Exploring the Whitsundays: our favourite trips from Hamilton Island
With the beautiful Hamilton Island as my base, I was spoilt for choice when it came to researching what I could do in the Whitsundays.
From half-day tours to Whitehaven Beach to a Great Barrier Reef overnight experience on the outer reef, I struggled to decide how to spend my days.
Thankfully, I was visiting a friend who lives and works on Hamilton Island, and she prepared a superb itinerary for us which covered everything I could have hoped to experience.
Across from the Hamilton Island marina sits Dent Island, home to a challenging 18-hole golf course and a breezy clubhouse. The lunch special offers return boat transfers, a tour of the first or last nine holes of the golf course and a two-course a la carte lunch.
Winding our way around the path with our golf buggy revealed some spectacular lookouts, and the food served by the Clubhouse was terrific.
The soft, silica sand squeaks underfoot, and the clear, blue water is bathwater-warm. Turtles roam not far from the beach, munching on jellyfish, and there's some great bush walks inland.
Even with the amount of boats that stop off here, the 10km stretch means that you can always have a patch of paradise to yourself.
Snorkelling the great barrier reef
A trip to the outer reef was high up on my bucket list long before I touched down in Australia. After snorkelling at Pit Stop Bay, a quiet and colourful spot near Whitehaven Beach, I was keen to travel further afield to the outer reef.
The Cruise Whitsundays Reef World pontoon is based on Hardy Reef and offers the chance to snorkel, dive and take a helicopter ride over the reef. It's a no-frills two-hour boat ride from Hamilton Island and up to 400 people can fit on the pontoon at any one time, so it may not be for those who are after a tranquil experience.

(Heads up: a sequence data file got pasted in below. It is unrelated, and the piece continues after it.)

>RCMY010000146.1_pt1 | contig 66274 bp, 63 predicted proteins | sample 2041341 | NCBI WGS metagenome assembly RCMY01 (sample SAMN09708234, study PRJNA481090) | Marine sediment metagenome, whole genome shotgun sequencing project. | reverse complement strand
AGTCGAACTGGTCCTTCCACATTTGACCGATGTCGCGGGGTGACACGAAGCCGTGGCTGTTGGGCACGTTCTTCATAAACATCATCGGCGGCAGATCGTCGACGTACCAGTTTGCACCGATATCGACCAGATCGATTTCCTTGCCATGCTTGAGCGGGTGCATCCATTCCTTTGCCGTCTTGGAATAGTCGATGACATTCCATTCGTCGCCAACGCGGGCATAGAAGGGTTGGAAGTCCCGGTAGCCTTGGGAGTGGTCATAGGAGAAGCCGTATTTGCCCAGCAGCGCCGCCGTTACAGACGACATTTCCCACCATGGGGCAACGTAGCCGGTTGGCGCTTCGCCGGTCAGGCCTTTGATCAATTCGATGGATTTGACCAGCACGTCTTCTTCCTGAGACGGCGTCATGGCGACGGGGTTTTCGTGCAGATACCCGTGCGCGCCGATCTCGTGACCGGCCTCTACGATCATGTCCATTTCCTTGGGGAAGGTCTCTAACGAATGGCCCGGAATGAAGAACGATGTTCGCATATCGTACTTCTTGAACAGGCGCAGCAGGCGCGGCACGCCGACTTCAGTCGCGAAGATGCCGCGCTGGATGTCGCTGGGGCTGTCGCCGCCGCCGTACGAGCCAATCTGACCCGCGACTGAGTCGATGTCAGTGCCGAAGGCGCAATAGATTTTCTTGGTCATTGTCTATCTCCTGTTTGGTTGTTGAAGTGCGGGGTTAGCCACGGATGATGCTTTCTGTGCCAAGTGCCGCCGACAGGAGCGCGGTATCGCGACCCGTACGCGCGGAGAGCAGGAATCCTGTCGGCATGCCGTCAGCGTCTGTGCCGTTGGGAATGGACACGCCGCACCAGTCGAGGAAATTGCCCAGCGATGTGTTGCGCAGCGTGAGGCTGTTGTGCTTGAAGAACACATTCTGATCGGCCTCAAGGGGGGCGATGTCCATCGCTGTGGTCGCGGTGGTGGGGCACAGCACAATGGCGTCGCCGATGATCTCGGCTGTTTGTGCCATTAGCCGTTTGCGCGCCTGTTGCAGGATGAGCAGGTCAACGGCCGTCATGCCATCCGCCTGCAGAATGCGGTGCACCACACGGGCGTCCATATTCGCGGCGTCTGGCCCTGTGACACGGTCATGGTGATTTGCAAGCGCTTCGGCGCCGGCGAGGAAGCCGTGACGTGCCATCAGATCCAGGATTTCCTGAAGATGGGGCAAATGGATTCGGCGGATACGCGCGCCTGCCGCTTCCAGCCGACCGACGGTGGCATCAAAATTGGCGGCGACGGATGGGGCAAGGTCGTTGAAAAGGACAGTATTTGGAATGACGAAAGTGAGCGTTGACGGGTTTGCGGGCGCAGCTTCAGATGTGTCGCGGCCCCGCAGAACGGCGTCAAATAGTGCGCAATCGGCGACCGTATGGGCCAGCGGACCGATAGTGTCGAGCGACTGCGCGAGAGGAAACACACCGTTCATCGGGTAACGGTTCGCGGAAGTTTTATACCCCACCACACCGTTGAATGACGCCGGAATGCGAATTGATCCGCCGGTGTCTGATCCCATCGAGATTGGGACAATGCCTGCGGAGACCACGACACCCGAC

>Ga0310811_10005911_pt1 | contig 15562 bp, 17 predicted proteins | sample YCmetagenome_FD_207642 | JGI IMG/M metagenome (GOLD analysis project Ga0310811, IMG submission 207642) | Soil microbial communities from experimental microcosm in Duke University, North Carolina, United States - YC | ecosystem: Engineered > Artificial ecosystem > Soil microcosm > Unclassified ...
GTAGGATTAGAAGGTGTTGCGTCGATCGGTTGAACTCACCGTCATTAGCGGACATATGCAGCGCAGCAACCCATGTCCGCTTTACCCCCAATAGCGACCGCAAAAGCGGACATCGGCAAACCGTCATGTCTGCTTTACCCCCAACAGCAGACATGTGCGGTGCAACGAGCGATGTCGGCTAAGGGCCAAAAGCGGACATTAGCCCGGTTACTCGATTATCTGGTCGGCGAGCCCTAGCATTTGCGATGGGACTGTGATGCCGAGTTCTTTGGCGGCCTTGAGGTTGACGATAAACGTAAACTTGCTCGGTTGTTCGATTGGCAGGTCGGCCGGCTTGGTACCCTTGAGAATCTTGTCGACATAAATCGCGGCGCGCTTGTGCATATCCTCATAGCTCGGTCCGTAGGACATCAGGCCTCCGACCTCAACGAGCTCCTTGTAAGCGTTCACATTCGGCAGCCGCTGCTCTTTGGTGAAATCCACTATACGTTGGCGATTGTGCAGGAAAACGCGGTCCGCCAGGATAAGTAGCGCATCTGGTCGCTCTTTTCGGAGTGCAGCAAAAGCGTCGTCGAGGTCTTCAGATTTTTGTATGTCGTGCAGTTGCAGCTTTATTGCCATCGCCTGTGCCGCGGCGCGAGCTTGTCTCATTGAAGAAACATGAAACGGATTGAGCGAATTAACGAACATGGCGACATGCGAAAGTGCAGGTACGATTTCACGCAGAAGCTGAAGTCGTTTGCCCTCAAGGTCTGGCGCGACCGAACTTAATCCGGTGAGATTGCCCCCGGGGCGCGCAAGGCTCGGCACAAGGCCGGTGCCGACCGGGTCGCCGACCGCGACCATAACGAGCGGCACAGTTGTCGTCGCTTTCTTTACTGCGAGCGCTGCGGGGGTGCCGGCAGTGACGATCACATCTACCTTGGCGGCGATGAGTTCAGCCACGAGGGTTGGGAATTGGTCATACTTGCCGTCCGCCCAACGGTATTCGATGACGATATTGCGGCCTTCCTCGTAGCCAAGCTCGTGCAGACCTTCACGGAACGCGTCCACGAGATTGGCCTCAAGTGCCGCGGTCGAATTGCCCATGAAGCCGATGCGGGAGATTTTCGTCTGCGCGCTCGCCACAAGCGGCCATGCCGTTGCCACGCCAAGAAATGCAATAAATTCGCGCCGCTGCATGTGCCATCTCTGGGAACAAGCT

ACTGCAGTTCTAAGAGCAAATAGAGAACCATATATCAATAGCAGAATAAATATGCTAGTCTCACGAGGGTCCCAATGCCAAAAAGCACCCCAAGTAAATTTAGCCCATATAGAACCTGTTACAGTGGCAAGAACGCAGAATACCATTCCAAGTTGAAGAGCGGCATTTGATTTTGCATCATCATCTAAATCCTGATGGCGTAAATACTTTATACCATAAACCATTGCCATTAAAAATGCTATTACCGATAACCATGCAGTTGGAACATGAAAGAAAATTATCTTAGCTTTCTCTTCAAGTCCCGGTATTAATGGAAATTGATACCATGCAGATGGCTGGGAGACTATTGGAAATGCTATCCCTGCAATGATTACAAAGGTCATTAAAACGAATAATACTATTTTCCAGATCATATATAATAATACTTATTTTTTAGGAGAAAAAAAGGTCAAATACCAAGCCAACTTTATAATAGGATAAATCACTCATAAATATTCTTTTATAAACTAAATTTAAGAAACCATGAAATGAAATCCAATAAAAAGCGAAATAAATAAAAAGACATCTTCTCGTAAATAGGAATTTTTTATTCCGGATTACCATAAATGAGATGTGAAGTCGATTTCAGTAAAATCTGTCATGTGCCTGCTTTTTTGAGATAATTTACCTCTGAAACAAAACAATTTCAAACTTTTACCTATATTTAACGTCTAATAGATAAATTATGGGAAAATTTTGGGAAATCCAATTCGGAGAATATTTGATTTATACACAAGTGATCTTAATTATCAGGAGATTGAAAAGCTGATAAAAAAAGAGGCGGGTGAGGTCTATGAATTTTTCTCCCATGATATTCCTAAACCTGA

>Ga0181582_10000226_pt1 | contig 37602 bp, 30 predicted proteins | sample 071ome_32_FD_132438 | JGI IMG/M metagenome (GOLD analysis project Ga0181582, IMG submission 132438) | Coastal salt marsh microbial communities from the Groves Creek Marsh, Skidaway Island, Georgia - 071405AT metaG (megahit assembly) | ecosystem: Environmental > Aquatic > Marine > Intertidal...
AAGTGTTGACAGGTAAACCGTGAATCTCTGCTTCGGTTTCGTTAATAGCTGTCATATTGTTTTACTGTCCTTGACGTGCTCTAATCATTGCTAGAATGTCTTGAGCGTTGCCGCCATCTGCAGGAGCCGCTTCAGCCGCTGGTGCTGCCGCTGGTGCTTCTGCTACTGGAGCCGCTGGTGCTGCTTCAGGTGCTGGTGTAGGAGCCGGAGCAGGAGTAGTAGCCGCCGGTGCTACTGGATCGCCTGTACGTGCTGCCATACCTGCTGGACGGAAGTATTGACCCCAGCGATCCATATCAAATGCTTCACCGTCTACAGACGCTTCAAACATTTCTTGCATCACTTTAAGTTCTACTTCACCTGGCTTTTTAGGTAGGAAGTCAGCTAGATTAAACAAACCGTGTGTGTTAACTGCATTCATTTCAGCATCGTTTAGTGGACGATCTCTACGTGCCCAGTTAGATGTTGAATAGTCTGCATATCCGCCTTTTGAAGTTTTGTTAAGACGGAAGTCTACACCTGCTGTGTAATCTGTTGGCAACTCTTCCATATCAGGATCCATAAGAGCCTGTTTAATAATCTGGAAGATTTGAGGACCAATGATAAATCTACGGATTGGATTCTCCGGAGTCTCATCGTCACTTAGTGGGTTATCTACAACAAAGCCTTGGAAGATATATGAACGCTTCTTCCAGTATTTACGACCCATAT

When Matt and I drove the Great Ocean Road in November, we were offered a short flight over the Twelve Apostles for around $140. We couldn't see the attraction, and were not prepared to pay that price when we could see the limestone stacks pretty well from ground level...
Flying over the Great Barrier Reef was a different story. I (naively) didn't even think about spotting marine life when I slipped into the front seat of the helicopter. Yet, once up in the air, the pilot pointed out sharks and manta rays below, vivid in the clear water. We flew over the famous heart-shaped reef and the different hues of blue that stretched for miles were outstanding. It was an unforgettable experience - if your budget can stretch to cover the cost, you won't regret it.